Could you tell us some details about your research, for example how you made yourself familiar with police work and psychological profiling?
When it comes to the police work I just tried to remember everything I had ever read, books from real cases, and crime novels, or what I had seen on films and in TV-series, and then work from there. Regarding the psychological profiling, I did no research at all. I just tried to be Mia Krüger and do and think as she would. It was pretty scary at times, but I think it worked out quite well.
I’m Travelling Alone impresses with well-conceived scene changes. Settings, rooms, objects and especially the places where the corpses are found are charged with symbolic meaning. Would you agree that your thriller is influenced by your work as a playwright in these aspects?
I think this novel is influenced by everything I’ve ever done – my plays, my novels, and also the lyrics I’ve written for my music. I’ve always tried to put an extra layer of meaning behind everything, trying to create images that would be colorful, symbolic and very visual, to give the reader the best experience possible every step of the way.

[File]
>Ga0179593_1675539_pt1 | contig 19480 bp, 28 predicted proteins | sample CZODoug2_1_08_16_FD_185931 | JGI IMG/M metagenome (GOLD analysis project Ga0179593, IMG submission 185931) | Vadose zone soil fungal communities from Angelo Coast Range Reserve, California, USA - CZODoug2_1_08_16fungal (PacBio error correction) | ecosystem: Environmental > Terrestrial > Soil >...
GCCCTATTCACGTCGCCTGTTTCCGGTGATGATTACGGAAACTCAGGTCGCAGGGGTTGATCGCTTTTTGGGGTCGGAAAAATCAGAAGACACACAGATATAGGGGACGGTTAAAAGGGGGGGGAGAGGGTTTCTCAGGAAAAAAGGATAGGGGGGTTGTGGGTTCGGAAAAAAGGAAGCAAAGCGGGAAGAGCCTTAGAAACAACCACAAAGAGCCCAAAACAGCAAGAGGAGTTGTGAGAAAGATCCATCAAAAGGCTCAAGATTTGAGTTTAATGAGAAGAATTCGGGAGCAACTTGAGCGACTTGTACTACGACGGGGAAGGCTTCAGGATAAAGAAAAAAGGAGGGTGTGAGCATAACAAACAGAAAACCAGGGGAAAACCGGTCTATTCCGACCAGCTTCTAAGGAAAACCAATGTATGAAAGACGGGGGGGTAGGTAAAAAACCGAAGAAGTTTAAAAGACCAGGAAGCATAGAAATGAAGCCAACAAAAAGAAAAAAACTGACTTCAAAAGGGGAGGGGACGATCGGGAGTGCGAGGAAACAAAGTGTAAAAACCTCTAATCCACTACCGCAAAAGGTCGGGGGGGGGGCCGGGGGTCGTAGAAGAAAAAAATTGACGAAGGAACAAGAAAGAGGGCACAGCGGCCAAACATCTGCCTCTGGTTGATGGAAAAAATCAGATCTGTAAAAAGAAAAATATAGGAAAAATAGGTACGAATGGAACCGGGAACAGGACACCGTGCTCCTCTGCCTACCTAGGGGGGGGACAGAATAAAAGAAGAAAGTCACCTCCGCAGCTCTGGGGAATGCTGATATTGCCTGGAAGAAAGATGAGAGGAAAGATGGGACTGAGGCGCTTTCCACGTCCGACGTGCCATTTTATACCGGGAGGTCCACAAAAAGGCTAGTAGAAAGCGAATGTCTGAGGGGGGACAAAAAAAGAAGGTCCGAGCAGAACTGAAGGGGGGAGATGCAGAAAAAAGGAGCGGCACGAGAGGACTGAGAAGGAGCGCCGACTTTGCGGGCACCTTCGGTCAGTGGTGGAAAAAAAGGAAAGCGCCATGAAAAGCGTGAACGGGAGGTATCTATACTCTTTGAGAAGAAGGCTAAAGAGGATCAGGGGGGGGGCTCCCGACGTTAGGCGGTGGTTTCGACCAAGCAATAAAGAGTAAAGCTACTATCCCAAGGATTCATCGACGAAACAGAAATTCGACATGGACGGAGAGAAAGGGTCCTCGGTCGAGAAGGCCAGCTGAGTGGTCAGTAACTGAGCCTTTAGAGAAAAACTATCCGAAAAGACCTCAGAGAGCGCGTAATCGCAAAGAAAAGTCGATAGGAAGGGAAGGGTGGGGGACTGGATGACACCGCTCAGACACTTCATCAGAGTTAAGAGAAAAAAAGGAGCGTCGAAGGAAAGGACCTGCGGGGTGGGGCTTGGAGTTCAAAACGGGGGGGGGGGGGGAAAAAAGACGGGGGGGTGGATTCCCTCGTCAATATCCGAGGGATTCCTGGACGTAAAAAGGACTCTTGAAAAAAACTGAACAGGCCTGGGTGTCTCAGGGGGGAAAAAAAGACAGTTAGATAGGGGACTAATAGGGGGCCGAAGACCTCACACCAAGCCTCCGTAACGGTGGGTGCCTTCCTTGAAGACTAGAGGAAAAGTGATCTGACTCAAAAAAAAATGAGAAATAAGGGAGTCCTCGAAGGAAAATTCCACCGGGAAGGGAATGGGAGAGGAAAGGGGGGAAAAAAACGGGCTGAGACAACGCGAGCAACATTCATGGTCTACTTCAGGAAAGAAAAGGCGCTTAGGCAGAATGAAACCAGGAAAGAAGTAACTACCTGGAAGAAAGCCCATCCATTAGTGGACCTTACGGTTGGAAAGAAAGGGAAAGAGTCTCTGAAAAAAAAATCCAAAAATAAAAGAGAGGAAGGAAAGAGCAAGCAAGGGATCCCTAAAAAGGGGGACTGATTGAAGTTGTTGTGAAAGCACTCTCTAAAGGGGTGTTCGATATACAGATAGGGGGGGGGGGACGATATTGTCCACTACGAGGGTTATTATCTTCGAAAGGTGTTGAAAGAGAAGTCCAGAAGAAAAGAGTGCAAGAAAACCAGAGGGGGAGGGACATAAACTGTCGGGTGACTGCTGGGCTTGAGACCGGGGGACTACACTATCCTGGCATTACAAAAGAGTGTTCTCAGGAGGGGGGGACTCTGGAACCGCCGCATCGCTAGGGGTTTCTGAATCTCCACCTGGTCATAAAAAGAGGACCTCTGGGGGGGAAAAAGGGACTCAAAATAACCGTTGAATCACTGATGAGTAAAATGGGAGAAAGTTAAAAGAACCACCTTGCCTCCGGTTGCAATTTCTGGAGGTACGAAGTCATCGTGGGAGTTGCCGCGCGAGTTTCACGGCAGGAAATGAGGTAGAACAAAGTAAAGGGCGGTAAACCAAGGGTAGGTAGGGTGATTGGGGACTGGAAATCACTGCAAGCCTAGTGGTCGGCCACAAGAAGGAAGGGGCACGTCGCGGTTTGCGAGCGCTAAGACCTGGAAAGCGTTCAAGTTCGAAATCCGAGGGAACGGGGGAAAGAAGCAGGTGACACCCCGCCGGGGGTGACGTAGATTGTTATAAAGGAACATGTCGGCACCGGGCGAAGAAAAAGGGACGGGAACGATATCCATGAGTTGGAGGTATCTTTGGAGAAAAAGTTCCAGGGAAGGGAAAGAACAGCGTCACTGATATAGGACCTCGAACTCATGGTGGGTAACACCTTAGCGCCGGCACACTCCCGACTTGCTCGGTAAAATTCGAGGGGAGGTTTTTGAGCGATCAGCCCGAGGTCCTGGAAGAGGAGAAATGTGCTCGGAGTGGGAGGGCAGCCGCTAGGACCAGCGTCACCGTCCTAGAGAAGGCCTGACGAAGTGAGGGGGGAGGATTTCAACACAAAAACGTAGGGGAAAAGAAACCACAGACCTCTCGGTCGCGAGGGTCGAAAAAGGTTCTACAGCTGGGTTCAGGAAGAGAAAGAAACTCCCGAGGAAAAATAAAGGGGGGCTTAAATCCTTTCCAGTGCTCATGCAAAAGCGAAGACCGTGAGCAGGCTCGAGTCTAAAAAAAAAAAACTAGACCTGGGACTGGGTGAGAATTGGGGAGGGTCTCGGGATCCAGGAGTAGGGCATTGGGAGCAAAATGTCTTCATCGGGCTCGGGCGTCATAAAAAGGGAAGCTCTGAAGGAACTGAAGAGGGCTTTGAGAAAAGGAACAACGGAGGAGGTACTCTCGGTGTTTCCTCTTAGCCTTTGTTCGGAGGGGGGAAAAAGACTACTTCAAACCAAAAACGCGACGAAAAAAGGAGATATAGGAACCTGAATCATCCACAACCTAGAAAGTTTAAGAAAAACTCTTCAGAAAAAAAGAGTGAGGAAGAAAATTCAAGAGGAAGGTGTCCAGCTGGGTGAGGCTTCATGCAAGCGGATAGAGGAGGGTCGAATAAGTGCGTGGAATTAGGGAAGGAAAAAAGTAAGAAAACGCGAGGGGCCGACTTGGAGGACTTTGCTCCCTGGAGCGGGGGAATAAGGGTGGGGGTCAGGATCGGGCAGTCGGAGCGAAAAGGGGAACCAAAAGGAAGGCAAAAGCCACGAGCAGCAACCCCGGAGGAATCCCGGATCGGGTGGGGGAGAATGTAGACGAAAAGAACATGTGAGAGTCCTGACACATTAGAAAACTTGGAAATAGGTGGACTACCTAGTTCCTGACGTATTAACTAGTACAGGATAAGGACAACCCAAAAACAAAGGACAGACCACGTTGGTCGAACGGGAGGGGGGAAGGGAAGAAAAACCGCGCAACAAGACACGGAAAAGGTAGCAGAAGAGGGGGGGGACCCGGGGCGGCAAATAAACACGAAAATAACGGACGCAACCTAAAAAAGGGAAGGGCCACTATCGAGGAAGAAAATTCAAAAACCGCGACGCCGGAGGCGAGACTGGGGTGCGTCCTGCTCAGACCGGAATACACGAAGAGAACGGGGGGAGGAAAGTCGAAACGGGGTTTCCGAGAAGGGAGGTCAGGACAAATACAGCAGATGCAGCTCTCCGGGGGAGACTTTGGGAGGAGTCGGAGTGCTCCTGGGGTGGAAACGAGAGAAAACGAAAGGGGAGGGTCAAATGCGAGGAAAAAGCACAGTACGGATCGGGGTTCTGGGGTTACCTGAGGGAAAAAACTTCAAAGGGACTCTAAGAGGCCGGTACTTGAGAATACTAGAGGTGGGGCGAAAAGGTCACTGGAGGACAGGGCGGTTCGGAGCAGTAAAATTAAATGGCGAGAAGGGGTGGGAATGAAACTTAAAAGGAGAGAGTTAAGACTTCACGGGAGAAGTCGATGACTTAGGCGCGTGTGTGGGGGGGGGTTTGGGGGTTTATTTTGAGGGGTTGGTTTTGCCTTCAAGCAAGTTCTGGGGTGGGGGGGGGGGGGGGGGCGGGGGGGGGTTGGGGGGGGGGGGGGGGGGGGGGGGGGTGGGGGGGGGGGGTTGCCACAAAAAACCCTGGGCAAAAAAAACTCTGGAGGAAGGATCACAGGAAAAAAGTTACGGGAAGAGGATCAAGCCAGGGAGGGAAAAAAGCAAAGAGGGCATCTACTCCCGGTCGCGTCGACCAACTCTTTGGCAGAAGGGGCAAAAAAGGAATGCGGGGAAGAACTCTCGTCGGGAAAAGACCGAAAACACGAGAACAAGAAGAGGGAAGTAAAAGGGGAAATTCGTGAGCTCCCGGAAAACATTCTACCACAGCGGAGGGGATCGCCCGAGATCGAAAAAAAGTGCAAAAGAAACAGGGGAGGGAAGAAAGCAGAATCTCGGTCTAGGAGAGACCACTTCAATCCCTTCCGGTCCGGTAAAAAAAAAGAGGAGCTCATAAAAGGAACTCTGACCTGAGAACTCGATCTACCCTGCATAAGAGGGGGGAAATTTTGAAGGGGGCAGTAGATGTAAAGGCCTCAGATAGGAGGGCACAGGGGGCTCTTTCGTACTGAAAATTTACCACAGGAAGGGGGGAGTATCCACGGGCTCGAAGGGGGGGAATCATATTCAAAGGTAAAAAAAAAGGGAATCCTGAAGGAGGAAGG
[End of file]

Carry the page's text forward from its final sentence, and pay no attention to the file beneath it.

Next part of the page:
The closer Mia comes to solving the murders, the more she is confronted with her own past. Did you always plan for Mia´s own tragic history to be this essential to the whole plot?
To be honest, no. The plot and the story came first, and Mia’s character and story came later. But as I started writing, it became more and more clear to me that these two were interwoven in a way that I hadn’t planned at all. I knew who the murderer was but I actually had no idea that Mia was so involved as she turned out to be. At several points while writing the novel, I tried to write as fast as I could, I often stayed up for days, because I myself was very exited to know what was going to happen next. In the end, when the murderer confronts Mia with the real truth, I actually had no idea this was going to happen, or how all the pieces of the stories were so interconnected, before I wrote it.
You give an exact description of the psychological condition and inner development of your main characters. How important is the series of murders and solving them (or crime in general) for the characterization of your protagonists?